Is that salt marsh healthy? To answer this question, a biologist at the U.S. Geological Survey (USGS) and colleagues at the University of California (UC) are cracking open common marsh snails and counting parasitic worms. Their claim: the more parasites, the healthier the marsh.
While the parasite hypothesis may conflict with conventional ideas about infectious disease and human health (malaria, for example, is caused by a parasite), the worms the scientists are investigating aren't just any type of parasite.
For one thing, these worms, known as trematodes, must sequentially infect certain hosts to complete their lifecycle. Snails to crabs to birds might be a typical sequence for one species, snails to fish to birds for another. These trematodes also stand apart from other parasites in that they cause negligible disease for their highest trophic-level hosts, commonly birds. The worms' lifecycle thus typically begins in a snail and ends in a bird, with the intermediate host animals being the primary variables among worm species.
Intrigued by the prospects of developing a new tool for monitoring changes in wetland ecology, the National Oceanic and Atmospheric Administration (NOAA)'s California Sea Grant recently awarded support to parasite mavens Armand Kuris of the Department of Ecology, Evolution and Marine Biology at UC Santa Barbara and Kevin Lafferty of the USGS Biological Resources Discipline to collect California horn snails from more than 30 coastal salt marshes between Marin County and Imperial Beach at the United States-Mexican border.
"The horn snail is a mobile data recorder," Lafferty said. "It's a hub for more than 20 trematode species." If any one requisite intermediate host is missing, the parasite cannot reproduce and so will be underrepresented in the resident snail population, he explained.
A survey of the trematode population in resident snails thus becomes a clever means of reconstructing the food web in the area, because the trematodes reflect the predator-prey relationships that must be occurring to support their reproductive lifecycle.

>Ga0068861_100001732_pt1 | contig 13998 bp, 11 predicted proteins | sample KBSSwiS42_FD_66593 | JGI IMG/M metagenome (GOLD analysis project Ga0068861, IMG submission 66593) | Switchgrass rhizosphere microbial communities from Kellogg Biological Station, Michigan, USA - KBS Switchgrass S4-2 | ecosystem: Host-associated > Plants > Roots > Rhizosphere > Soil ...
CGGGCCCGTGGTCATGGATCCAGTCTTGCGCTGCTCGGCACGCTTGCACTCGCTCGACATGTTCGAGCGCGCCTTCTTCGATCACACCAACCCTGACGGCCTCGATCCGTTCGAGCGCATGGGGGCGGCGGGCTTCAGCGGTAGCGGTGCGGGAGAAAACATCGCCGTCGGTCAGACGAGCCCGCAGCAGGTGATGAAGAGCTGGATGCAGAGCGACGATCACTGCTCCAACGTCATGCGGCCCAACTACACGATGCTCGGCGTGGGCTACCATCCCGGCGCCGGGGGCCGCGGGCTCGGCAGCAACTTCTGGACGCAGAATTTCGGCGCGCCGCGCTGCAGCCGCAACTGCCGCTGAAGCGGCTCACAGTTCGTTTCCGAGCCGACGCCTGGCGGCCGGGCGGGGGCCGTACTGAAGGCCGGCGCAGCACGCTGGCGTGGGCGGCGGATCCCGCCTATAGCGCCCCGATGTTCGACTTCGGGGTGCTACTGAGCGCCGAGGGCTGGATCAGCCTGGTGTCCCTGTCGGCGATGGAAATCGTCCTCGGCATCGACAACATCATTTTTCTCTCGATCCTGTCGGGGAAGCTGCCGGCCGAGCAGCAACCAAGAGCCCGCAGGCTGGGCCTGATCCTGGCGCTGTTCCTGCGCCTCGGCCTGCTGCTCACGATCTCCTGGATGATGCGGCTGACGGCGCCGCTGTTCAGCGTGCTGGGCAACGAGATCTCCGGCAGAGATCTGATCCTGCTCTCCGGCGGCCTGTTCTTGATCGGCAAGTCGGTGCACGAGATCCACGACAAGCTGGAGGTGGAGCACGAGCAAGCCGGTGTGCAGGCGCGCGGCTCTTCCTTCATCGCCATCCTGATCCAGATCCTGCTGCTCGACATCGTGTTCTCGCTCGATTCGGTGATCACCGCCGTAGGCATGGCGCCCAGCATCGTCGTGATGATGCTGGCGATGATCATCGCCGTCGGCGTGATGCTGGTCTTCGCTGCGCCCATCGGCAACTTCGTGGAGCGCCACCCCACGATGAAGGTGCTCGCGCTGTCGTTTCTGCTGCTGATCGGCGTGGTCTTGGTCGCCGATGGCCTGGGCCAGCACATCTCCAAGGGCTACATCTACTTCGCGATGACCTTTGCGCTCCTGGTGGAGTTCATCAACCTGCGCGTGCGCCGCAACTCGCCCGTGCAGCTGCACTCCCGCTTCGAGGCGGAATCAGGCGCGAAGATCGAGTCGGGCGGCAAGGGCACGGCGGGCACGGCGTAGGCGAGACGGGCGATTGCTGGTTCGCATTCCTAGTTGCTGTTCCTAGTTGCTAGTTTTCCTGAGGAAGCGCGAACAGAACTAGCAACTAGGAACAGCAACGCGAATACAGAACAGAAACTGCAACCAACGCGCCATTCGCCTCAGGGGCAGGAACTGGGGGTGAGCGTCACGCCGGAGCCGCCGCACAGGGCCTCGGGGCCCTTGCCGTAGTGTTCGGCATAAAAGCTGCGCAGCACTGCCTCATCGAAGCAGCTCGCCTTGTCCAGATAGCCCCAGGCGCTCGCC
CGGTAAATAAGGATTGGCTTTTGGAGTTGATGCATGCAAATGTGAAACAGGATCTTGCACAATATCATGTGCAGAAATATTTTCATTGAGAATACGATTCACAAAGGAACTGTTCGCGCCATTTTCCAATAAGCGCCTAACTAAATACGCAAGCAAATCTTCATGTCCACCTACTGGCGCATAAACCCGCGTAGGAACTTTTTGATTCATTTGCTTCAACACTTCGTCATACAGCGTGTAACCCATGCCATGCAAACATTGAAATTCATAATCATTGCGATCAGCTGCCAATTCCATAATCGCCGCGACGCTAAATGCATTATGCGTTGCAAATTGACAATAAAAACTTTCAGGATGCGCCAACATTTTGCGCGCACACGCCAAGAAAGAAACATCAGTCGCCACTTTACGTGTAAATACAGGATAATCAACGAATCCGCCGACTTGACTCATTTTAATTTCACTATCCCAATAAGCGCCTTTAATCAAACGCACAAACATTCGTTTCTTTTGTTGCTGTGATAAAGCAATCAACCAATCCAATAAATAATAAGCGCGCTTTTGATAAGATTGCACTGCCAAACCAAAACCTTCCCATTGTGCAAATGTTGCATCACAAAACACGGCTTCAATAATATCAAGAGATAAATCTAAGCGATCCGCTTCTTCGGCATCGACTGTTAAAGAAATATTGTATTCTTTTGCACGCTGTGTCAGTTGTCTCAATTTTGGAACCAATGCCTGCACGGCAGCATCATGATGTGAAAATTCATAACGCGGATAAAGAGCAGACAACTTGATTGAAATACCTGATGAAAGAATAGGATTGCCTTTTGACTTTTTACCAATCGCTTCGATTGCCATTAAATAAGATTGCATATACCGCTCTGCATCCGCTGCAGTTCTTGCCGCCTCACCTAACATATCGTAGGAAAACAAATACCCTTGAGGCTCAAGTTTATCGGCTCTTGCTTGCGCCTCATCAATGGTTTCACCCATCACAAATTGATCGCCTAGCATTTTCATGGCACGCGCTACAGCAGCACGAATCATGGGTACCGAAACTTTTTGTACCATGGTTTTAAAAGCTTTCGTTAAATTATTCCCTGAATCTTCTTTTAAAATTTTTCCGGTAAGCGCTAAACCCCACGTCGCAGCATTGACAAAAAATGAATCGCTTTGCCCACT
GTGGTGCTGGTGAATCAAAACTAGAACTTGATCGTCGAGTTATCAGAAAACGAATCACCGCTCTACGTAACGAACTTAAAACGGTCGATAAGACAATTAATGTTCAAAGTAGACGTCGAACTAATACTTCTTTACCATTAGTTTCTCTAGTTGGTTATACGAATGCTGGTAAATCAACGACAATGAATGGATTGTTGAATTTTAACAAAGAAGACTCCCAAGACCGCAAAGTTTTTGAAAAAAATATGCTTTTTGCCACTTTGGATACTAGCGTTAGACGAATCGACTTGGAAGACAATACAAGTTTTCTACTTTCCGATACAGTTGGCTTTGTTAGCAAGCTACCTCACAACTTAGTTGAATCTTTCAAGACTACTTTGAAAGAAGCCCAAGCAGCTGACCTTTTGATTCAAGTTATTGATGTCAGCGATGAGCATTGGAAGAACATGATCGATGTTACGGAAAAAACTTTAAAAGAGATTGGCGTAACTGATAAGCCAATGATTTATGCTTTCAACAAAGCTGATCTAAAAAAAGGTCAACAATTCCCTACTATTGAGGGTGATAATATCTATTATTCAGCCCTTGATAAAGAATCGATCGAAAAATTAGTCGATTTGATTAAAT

"Trematodes require all of the pieces of the puzzle to complete their lifecycle," Lafferty said. "When we see a lot of parasites in an estuary, we know it's in good shape. For example, an estuary with high infection rates tells you that it's visited by many birds, and many types of birds."
The goal of the California Sea Grant project is to establish a baseline snail-trematode count in marshes, particularly those slated for restoration. By comparing worm statistics before and after a restoration project, which could include such activities as digging channels or removing nonnative plants, the biologists believe that wetlands managers will have a tool for gauging restoration success and its gaps.
If, for example, a certain trematode species is missing, it could indicate that its hosts lack appropriate habitats. "The trematode information provides a novel way to see what we need to alter to improve habitats," Kuris said.
The feasibility of the snail-as-datalogger idea was established at a case-study site at the Carpinteria salt marsh in Santa Barbara. There, the biologists showed that the trematode community did indeed become measurably more vibrant after restoration, because of an increase in the number of birds foraging on infected fish and benthic invertebrates.
To further validate the method, UCSB graduate student Ryan Hechinger conducted four 1-month-long bird surveys at the study site, using video cameras to capture images of as many birds as possible. The results proved encouraging: the video-based estimates of the bird community agree closely with those from the snail-trematode analysis. "The more birds there were at a site, the more parasites," Hechinger said. "The more types of birds, the more types of trematodes, just as we predicted."
Hechinger hopes to produce a sort of manual for resource managers that will explain how to collect snails, identify the trematodes inside them, and then translate those data into information about resident populations of birds, fishes, and benthic invertebrates.
"We think counting trematodes is an effective tool for assessing the biodiversity of salt marshes in California," Lafferty said. "We're interested in developing similar techniques for other ecosystems, such as coral reefs and kelp forests."
About the author: Article author Christina S. Johnson holds a bachelor's degree in mathematics from Washington University in St. Louis, Mo., and a master's degree in physical oceanography from Scripps Institution of Oceanography in La Jolla, Calif. She is currently a science writer at NOAA's California Sea Grant at Scripps Institution of Oceanography.
in this issue:
Biologists Count Parasites to Assess Health of Marsh